True Cost of an Officer’s Sacrifice

There is a moment every night that simultaneously breaks my heart yet paradoxically drives me to start over again the next day. Right before my little man falls into a deep sleep, and he lets go of my hand that he still needs to hold in order to fall asleep, my heart breaks all over again. Never to the degree that it did the moment I said my final goodbyes to Jason, but close.  After he releases his hand, his breathing changes, and he is peaceful. In that moment, I don’t worry about whether or not he misses his daddy, or where he is in our “grief journey.” You would think this moment would lift my spirits, and in some ways it does. This moment often provides me the strength to continue on tomorrow; however, after Jason paid the ultimate sacrifice, this moment, like all other moments, is bittersweet. I wish that my son would be able to have more peaceful moments.  More moments that were all about just being 6, moments that were all about him.  I wish that when he blocks a goal at a game, I could look into his eyes and only feel immense pride and happiness, instead of the bittersweet feeling of the absence of Jason’s presence mixed with my own happiness at my son’s success.  Yet, after living well over a year as an officer’s widow, I’m well aware of the bittersweet state in which I frequently live my life.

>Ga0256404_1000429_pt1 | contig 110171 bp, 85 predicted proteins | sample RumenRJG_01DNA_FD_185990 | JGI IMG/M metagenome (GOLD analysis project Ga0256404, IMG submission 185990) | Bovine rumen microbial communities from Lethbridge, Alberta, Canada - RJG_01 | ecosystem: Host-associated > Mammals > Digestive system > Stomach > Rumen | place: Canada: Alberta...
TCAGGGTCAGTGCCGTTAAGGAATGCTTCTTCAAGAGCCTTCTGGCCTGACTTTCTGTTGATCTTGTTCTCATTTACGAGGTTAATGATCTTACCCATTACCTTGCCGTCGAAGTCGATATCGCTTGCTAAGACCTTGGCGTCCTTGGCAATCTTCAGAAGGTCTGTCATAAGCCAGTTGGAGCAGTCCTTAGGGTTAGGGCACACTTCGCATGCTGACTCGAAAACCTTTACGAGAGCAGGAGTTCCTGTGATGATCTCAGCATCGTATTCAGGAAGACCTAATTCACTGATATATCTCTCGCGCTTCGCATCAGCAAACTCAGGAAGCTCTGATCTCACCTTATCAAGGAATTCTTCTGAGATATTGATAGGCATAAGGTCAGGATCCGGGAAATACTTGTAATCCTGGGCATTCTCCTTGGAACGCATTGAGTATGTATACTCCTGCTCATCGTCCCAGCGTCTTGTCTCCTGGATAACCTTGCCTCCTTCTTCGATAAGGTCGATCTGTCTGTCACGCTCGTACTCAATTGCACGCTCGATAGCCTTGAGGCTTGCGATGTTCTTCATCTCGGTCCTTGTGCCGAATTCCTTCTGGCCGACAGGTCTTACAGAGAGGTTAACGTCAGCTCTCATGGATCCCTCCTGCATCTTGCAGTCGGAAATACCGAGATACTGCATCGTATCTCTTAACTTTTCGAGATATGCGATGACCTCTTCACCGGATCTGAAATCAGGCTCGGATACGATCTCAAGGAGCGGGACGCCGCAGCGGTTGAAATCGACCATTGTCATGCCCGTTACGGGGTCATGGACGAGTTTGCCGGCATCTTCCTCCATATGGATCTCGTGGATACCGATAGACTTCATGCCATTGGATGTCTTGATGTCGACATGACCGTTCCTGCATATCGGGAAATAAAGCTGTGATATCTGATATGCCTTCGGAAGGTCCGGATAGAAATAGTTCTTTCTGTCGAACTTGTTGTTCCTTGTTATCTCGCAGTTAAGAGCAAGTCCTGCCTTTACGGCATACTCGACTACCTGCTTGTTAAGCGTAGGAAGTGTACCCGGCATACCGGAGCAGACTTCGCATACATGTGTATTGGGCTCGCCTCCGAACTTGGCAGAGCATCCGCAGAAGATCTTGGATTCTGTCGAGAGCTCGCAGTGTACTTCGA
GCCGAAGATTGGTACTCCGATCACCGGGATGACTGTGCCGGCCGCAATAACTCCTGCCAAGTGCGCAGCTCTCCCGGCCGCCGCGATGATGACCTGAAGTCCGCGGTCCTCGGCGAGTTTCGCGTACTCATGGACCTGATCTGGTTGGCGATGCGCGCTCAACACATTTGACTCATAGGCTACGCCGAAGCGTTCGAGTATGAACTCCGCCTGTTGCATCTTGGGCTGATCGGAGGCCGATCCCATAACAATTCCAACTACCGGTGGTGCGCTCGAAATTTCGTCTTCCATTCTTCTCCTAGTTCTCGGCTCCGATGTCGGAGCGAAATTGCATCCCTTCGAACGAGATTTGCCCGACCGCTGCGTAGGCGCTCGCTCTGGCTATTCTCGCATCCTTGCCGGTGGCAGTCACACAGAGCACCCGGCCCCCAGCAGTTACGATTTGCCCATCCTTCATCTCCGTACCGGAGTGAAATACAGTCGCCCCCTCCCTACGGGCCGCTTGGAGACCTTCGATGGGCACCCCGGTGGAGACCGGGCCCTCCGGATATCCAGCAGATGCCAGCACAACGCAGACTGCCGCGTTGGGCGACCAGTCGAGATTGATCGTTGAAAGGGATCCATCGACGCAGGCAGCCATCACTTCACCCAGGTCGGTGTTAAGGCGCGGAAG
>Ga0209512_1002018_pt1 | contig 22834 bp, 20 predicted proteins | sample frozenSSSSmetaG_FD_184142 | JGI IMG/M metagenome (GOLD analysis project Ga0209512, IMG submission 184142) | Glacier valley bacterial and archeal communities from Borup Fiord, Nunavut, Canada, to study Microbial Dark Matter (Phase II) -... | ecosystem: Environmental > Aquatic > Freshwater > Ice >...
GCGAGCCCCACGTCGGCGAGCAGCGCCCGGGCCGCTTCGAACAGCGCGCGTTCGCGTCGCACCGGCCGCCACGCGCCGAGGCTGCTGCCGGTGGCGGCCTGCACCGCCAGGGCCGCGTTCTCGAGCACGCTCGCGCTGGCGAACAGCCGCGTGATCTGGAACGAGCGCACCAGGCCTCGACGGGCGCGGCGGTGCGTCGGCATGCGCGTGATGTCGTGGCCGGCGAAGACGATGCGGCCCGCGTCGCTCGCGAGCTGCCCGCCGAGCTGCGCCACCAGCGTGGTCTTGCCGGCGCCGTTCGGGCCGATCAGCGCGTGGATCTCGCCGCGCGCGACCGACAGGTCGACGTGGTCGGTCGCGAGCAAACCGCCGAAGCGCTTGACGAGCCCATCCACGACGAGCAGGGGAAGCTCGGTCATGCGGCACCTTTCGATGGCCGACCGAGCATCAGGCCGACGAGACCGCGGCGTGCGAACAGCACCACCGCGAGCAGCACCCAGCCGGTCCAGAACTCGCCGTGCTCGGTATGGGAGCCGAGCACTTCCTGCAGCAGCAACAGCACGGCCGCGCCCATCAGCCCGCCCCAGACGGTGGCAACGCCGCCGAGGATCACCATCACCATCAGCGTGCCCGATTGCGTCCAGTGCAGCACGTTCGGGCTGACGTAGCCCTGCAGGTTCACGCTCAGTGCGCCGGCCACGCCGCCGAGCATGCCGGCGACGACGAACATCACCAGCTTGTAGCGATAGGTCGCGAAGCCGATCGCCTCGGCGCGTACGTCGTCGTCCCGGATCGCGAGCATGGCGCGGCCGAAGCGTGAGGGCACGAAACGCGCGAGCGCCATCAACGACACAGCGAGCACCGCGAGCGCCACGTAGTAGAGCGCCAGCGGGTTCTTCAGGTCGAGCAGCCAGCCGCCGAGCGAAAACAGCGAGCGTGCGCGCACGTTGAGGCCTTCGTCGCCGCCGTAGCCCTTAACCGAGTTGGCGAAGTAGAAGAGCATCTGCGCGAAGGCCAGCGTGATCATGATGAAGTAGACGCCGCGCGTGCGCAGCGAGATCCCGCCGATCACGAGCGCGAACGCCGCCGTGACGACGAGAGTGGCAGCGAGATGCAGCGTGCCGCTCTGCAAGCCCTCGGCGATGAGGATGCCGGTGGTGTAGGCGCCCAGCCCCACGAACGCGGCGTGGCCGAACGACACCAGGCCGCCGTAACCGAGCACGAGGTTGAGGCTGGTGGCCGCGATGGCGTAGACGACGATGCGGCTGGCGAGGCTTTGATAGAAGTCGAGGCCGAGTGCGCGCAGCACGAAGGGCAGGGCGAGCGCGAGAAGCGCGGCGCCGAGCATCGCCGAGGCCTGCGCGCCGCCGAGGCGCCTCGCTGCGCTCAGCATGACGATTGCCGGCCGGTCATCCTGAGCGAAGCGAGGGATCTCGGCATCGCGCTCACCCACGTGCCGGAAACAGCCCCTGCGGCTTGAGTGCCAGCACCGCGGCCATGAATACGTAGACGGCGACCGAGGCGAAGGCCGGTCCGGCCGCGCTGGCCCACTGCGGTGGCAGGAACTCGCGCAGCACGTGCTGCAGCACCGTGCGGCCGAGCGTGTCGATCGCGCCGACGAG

We are an example of the true cost of an officer’s sacrifice.

As a mother when I look into the eyes of my little man, I see his bright future, his unlimited abilities, his over the top personality. As I spend moments playing with him, I witness his optimism, hear his laughter, and see his active imagination. However, as an officer’s widow, I also endure his pain, longing, frustration, confusion, and anger.  I see his fears acted out in front of me, his anger that surfaces when one minute detail goes wrong, and I see the thoughts of “I wish daddy were here,” flash across his face. Each day, I wake up and I am a mom who fixes, plays, corrects, loves, hugs, kisses, and laughs. Yet sadly, I am a constant reminder of the reality that it is JUST me left, that I will never be able to bring his daddy back, and that as much as he wants me to be able to fix everything, the reality is – I can’t

We are an example of the true cost of an officer’s sacrifice.